By: Ganesh Saili
‘Letters will work like charms or talismans for the invalids of the Convalescent Depot,’ wrote Capt. Young, cajoled the Directors of the East India Company to set up of a post office in Landour, way back in 1827. Almost two hundred years later, I hear the death knell of five of our Sub Post offices. Heartening that our local legislator registers a protest. It will directly impact rural communities around the hill station, especially the remoter villages of Jaunpur.
Do you wonder why am I getting so worked up? Or why am I so hot under the collar?
Well! It’s about our history. Or what little there is left of it. On 1 October, 1837, as Queen Victoria ascended the British throne, the Post Office Act XVII came into force and Landour’s first post office began operating from the Chowk. From 1850 to 1862, Jim Corbett’s father, Christopher William Corbett, was its postmaster. Afterwards, in 1909 the General Post Office shifted to Rorleston House on the Mall in Kulri, while Landour became a Sub Post Office.
Though none of the buildings, housing these post offices are dilapidated or falling apart, and their rentals are nothing to write home about. Aye! There’s the catch. Money has to change hands, regardless of the fact that one stroke of a pen will wipe out our entire postal history, tradition and heritage in the hill station.
Add to this the fact that life up here grew around its the post offices: in Landour, Library, Charleville, Barlowganj and Jharipani. Initially, the mail totalled less than a hundred articles a week, which by June 1935 peaked to 1,31,562 articles, all wonderfully managed by one post master and his two able assistants.
From those old days, a story survives. An aging Colonel gets a new orderly, whom he instructs to drop the mail ‘into the hole in the red box’ at the GPO. This the orderly does with regularity. Six weeks go by and urgent official letters remained unanswered. The colonel grows anxious. He drags the servant by the ear (I believe one could do that in those days!) and that is how the twain arrive at the Post Office.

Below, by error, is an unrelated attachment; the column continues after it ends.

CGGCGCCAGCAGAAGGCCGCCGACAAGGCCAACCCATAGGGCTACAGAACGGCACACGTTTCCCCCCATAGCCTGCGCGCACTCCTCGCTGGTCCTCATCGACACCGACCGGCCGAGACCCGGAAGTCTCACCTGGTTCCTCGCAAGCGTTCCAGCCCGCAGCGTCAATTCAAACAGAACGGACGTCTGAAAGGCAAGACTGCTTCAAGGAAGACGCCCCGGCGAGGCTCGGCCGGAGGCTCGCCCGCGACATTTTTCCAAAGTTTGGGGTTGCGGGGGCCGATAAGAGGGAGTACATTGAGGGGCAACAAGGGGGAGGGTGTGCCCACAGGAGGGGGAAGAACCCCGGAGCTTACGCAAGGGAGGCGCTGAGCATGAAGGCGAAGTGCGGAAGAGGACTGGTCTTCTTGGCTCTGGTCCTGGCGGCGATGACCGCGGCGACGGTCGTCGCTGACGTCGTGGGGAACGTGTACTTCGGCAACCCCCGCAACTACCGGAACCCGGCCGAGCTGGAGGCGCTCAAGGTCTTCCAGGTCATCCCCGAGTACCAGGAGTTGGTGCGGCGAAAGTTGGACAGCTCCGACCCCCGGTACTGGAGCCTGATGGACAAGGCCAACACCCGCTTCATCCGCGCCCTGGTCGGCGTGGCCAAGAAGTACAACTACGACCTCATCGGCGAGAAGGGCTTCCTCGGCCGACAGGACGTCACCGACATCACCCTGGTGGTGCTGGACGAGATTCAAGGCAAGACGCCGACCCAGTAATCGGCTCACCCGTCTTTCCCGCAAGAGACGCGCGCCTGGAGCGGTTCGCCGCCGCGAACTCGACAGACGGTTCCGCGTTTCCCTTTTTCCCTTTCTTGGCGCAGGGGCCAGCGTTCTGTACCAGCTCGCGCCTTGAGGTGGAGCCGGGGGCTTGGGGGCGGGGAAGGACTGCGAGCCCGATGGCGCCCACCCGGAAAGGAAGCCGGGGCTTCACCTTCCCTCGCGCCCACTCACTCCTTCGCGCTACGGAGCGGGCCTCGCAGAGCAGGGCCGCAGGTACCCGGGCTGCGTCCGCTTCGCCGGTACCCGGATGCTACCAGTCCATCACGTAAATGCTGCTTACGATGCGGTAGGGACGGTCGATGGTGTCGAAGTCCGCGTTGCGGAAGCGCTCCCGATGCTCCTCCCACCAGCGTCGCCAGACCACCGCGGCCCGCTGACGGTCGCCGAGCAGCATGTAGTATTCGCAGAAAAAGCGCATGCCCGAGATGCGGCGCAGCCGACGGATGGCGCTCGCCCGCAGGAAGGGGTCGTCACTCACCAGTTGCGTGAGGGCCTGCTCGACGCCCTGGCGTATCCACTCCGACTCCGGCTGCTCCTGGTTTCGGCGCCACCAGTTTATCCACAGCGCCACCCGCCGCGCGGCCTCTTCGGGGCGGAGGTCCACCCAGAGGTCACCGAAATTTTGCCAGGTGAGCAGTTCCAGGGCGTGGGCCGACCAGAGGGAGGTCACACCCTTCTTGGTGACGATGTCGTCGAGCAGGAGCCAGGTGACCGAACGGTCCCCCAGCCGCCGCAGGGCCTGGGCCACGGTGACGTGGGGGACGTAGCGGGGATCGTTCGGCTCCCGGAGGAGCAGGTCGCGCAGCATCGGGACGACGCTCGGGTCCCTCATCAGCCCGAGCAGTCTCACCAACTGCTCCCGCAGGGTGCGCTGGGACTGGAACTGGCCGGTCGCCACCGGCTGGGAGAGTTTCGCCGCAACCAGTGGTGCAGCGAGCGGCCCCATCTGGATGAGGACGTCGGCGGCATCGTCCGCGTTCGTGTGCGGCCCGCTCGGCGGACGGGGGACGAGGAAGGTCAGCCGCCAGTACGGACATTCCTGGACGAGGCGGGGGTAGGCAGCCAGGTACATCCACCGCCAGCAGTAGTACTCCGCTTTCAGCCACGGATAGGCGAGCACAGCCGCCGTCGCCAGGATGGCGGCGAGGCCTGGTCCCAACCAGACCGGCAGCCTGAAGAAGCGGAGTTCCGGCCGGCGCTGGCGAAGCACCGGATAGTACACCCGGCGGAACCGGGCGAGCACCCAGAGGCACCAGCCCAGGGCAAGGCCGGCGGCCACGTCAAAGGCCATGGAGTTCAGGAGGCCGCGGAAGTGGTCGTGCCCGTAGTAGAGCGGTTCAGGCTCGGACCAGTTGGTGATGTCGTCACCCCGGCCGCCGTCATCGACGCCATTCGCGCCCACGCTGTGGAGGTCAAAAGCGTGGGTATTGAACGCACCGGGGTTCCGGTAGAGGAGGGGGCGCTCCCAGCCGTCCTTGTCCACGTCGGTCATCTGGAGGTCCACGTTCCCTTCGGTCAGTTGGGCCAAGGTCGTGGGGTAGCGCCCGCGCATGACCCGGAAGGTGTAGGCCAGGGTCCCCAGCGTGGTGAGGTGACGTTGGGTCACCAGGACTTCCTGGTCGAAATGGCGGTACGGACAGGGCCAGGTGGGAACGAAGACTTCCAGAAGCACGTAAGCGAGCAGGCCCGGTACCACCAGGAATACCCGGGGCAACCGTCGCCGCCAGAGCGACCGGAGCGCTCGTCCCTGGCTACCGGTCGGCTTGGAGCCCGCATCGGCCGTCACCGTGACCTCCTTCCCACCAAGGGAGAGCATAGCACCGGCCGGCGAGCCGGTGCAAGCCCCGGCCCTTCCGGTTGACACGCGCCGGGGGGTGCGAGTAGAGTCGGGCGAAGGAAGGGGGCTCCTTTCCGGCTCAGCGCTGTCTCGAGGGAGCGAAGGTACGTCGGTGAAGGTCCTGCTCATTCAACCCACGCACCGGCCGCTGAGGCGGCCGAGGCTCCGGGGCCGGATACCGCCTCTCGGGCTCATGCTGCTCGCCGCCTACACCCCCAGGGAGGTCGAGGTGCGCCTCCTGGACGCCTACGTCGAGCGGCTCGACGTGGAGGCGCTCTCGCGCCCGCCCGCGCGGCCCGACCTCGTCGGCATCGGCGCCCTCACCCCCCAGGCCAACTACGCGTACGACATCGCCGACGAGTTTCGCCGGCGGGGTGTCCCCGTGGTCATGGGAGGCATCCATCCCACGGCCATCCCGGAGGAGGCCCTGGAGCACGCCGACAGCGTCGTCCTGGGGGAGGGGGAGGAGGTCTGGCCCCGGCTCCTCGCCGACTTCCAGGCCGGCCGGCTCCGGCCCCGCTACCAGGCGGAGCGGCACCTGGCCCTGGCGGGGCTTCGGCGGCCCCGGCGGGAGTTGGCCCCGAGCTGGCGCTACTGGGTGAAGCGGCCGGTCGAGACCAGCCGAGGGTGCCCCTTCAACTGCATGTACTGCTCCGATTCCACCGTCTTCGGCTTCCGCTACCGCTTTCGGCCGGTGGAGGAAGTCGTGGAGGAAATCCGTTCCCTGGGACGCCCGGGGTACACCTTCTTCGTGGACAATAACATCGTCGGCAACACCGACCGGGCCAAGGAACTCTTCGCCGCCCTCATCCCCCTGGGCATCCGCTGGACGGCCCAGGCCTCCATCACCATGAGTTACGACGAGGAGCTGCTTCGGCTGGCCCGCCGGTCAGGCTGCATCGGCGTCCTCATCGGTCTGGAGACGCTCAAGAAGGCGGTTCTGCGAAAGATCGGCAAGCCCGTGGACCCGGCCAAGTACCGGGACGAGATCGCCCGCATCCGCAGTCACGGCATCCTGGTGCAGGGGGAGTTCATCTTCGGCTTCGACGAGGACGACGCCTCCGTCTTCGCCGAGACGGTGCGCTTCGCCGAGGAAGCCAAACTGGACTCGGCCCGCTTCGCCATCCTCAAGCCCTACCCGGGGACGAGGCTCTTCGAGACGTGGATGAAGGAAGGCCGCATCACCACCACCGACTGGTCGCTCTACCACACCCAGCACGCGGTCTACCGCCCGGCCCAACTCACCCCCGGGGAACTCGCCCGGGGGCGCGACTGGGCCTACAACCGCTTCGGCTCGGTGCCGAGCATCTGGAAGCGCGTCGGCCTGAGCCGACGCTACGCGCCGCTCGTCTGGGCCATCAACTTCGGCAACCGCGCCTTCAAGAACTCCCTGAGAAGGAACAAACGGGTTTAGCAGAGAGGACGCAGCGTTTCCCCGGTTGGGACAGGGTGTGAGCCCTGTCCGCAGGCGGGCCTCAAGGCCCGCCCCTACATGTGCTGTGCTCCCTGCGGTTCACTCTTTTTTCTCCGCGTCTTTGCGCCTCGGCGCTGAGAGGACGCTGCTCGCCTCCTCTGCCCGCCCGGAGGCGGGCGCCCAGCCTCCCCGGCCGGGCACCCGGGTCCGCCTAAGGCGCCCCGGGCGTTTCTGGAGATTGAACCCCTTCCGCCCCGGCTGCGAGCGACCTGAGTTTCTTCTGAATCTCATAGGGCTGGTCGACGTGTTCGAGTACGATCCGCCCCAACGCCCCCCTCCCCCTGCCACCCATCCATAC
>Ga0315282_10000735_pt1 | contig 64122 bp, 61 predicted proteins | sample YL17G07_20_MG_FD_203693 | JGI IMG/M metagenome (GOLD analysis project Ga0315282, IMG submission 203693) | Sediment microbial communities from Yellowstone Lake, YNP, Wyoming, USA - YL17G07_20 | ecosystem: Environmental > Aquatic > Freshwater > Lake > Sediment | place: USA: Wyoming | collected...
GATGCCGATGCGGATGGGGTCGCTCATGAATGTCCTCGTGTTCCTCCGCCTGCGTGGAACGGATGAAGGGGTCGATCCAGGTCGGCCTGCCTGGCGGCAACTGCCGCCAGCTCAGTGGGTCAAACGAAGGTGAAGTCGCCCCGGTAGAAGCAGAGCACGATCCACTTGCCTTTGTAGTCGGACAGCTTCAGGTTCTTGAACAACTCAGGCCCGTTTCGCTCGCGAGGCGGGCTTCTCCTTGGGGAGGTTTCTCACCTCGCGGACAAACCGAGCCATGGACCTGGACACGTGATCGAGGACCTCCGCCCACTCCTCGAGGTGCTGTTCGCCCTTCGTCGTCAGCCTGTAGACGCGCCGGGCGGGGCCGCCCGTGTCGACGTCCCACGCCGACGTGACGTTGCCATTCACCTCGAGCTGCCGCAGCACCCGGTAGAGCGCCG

Next to the office was the Post Master’s drawing room, neat, clean, and with a fireplace three quarters draped in the summer months with a plush red curtain. Of course the letters had been posted, there. They lay – behind the curtains – all seventeen of them behind ‘the hole’!
How we take our postman for granted, who without fuss, delivers mail to ninety percent of the countryside, much like he did a hundred years ago, when mail running was, at best, a risky occupation. Hikaras ventured out with armed with a spear or sword and after dark, and would occasionally be assisted by torchbearers, or dug-dugiwallahs to scare away wild animals. Sometimes the countryside was infested with man-eating leopards and tigers: ‘Day after day, for a long time, some of the dak people were carried off,’ says an old Gazetteer.
“Sir! I have started this public library in Pungro, but the empty shelves must be filled with books!’ urges Abhinav Shivam, an earnest, hard-working and well-intentioned student of mine posted in Nagaland. “But no courier company will deliver packages. Only the Indian Postal Services works.” Small wonder then that we have the largest postal network in the world with some 1,55105, post offices.
‘What are our children going to inherit?’ frets my friend Aaloke Malhotra, Senior Advocate. The time for action is now. There are no second chances. No comebacks. You cannot throw the baby out with the bathwater, when an out-of-the-box approach will ensure commerce does not replace social responsibility. Sure ‘Make profits!’ But you do not have to kill the goose that lays the golden eggs. We ought to remember that anything which benefits the people can be tweaked, worked on, improved or given a second chance. Only fools cut their noses to spite their face.
As my grandfather would have said: ‘ Plant a stinging nettle and it will sting you one day!’
Ganesh Saili born and home-grown in the hills belongs to those select few whose words are illustrated by their own pictures. Author of two dozen books; some translated into twenty languages, his work has found recognition world-wide.